Discriminatory and Inadequate Disability Pension System
Under the CRPD, the government of Iran is committed to “take appropriate steps to safeguard and promote” the realization of the right to an adequate standard of living and to the continuous improvement of living conditions for persons with disabilities and their families without discrimination on the basis of disability. Social protection programs and poverty reduction programs should be equally available to people with disabilities and should include assistance from the government with disability-related expenses.
The Committee on the Rights of Persons with Disabilities has expressed concern about limiting access for persons with disabilities to social protection benefits and subsidies based on poverty criteria or a financial assets test. While poverty reduction programs should include additional disability-related expenditures, disability-specific social protection programs should not be limited in scope to those living below the poverty line, but should also consider the extra costs, higher rates of unemployment, obstacles to education, and other factors that result in higher rates of poverty among people with disabilities.
Human Rights Watch and the Center for Human Rights in Iran found several concerns regarding the current disability pension program. In the most recent Persian year 1396 (March 2017 to March 2018), after five years with no increase, the disability pension paid by the SWO increased to 1.48 million IrI ($39.36) per month.
The amount of the SWO disability pension is substantially less than other pensions paid under other social protection programs. For example, the pension paid to veterans with disabilities by FMVA is equal to or more than the minimum wage of 9.3 million Iri ($247.34) per month. This practice of paying significantly smaller pensions to people with disabilities registered with SWO is discriminatory, because it treats people with disabilities differently based on the cause of their disability and cannot be justified. The government should take immediate steps to ensure disability pensions paid by the SWO are equal to other types of social pensions.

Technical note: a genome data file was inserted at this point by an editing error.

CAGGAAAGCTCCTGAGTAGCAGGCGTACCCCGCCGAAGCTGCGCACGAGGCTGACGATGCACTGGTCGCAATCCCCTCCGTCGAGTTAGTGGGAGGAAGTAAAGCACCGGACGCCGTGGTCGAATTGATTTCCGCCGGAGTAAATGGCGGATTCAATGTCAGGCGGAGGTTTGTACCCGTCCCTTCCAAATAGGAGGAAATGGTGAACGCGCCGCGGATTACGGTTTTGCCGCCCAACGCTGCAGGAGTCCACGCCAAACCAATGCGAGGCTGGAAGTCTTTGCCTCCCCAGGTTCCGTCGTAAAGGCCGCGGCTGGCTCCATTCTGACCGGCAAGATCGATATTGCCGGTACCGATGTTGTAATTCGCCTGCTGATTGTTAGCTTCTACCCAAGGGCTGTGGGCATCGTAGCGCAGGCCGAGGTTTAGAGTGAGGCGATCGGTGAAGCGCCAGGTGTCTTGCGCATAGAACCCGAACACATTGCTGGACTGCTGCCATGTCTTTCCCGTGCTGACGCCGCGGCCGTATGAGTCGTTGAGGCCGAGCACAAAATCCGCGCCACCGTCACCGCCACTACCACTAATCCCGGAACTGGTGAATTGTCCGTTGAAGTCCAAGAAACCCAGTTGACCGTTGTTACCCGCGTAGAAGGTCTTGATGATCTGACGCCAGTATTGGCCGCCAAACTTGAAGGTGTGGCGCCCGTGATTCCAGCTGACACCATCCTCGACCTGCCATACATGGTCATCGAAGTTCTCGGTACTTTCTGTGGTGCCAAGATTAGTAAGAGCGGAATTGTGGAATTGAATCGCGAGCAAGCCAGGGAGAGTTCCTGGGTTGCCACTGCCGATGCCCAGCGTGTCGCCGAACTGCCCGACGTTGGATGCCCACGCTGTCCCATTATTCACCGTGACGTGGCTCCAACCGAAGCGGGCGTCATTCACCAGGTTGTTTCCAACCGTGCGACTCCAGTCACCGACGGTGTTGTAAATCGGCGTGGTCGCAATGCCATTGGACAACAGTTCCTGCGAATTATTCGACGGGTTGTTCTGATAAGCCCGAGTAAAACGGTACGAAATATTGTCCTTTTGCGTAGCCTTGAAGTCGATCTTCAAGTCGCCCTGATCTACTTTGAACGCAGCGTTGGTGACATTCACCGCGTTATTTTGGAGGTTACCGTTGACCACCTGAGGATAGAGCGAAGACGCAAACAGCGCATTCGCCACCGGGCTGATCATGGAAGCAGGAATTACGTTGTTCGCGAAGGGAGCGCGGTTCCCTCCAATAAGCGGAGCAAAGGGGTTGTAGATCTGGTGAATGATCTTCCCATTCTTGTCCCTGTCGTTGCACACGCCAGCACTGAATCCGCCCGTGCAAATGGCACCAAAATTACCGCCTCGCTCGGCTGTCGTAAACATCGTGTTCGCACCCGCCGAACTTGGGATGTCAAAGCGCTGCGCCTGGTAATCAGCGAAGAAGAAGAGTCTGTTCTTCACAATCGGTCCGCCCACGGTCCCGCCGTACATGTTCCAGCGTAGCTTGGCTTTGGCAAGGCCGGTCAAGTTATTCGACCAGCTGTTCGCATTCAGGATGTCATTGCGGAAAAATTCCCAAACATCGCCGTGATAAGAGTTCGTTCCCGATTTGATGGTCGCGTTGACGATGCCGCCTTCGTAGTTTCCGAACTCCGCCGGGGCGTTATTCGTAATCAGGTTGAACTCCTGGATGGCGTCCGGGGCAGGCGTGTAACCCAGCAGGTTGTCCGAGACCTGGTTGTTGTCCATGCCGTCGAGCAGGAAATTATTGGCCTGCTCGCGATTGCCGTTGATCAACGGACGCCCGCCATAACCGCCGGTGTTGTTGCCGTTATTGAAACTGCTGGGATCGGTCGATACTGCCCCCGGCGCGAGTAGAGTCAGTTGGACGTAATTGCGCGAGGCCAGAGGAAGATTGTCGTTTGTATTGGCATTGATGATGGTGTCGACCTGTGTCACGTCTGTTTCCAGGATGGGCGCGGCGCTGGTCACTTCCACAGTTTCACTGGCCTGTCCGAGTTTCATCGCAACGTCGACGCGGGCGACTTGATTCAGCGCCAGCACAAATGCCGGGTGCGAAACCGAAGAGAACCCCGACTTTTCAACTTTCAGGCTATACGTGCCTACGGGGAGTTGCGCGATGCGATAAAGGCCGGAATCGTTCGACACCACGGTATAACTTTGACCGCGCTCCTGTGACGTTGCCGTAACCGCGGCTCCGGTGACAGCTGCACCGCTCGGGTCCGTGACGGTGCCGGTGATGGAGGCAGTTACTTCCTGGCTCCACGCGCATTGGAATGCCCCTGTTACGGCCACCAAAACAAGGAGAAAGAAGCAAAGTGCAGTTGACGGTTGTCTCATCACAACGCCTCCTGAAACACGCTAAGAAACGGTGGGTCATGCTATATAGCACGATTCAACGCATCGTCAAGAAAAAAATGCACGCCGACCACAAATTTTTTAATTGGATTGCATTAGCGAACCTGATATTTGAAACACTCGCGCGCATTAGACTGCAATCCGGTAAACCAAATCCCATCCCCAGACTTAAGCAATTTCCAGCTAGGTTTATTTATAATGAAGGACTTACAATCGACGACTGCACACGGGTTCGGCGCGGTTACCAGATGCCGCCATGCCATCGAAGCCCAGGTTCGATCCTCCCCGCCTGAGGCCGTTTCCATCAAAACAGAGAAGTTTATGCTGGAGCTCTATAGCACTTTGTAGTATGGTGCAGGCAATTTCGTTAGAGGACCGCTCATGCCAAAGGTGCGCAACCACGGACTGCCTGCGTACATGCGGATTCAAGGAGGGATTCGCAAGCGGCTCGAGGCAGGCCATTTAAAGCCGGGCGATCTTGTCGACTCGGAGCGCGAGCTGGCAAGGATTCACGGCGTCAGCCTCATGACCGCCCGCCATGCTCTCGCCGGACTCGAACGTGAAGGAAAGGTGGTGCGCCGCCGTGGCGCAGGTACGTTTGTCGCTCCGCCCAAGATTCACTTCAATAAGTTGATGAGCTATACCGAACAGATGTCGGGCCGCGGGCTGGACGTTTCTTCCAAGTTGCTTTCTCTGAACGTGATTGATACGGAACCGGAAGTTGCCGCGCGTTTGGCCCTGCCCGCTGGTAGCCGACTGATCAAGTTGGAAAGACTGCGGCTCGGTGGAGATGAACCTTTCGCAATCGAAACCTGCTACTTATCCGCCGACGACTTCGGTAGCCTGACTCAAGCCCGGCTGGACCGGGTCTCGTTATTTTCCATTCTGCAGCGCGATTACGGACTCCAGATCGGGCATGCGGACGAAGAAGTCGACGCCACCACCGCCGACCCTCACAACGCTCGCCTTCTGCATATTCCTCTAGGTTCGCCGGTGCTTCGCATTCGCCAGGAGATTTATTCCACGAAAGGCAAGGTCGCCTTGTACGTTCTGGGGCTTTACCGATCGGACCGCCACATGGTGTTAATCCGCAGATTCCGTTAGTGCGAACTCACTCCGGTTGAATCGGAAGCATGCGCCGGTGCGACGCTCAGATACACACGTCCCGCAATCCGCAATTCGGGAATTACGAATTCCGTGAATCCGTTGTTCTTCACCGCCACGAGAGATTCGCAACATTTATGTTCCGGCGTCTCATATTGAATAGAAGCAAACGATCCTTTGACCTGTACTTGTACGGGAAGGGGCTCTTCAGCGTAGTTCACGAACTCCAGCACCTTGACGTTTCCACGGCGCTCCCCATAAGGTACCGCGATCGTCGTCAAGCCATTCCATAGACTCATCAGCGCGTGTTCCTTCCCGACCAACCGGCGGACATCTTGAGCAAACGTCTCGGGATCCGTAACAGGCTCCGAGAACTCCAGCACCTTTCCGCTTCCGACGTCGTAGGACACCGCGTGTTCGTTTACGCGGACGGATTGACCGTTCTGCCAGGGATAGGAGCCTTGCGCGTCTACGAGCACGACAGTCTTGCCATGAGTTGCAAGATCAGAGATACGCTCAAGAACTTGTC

According to the government, in 2016, 25 percent of persons with disabilities registered with the SWO, or about 321,000 people, received disability pensions. However, we found evidence indicating that many persons with disabilities are left out of this plan despite serious financial needs. According to the SWO, unemployment among persons with disabilities is 60 percent, much higher than the national average of 12.4 percent for the period of March 2016 to March 2017. In 2017, the head of the SWO acknowledged that 150,000 persons with disabilities were confirmed eligible to receive pensions but were still waiting to receive them. Some people we interviewed said that SWO staff inform people with disabilities that they will remain on waiting lists until another recipient becomes ineligible (finds a job, for example) or passes away.
The eligibility criteria for the disability pension are overly strict and exclude many who need support. Rather than considering the level of support each applicant needs to live an independent and dignified life, only those with disabilities “diagnosed to be severe or very severe” are eligible. The applicant also should not receive any other form of government support or have any income, no matter how small, and irrespective of whether the support they receive from other sources is adequate to meet their basic needs.
The current disability pension also fails to serve as meaningful financial support, being six times smaller than the official minimum wage. The minimum wage itself has been criticized as being too low by the head of the parliamentary commission and the UN Committee on Economic, Social, and Cultural Rights. Yet, the government has yet to increase it to meet household needs. For the Persian year 1396, the minimum cost of household living expenses was nearly 24.9 million IrI ($662.23) per month, based on data provided by the National Central Bank and the Institute of Nutrition and Food Industry Research.
Persons with disabilities interviewed described the amount of disability pension as “trivial,” “ridiculously inadequate,” and “insulting.” Hassan, a 27-year-old man with a physical disability, said, “With this money, I even can’t afford living in the streets as a homeless person. I am fully dependent on my family. I feel I am no one.” People who received disability pensions also said the payment is irregular and may be delayed for weeks or months.
In a positive step, the 2018 Law to Protect Rights of Disabled Persons requires the government to “increase disability pensions paid to persons with severe or very severe disabilities who lack job and income up to the minimum wage level.”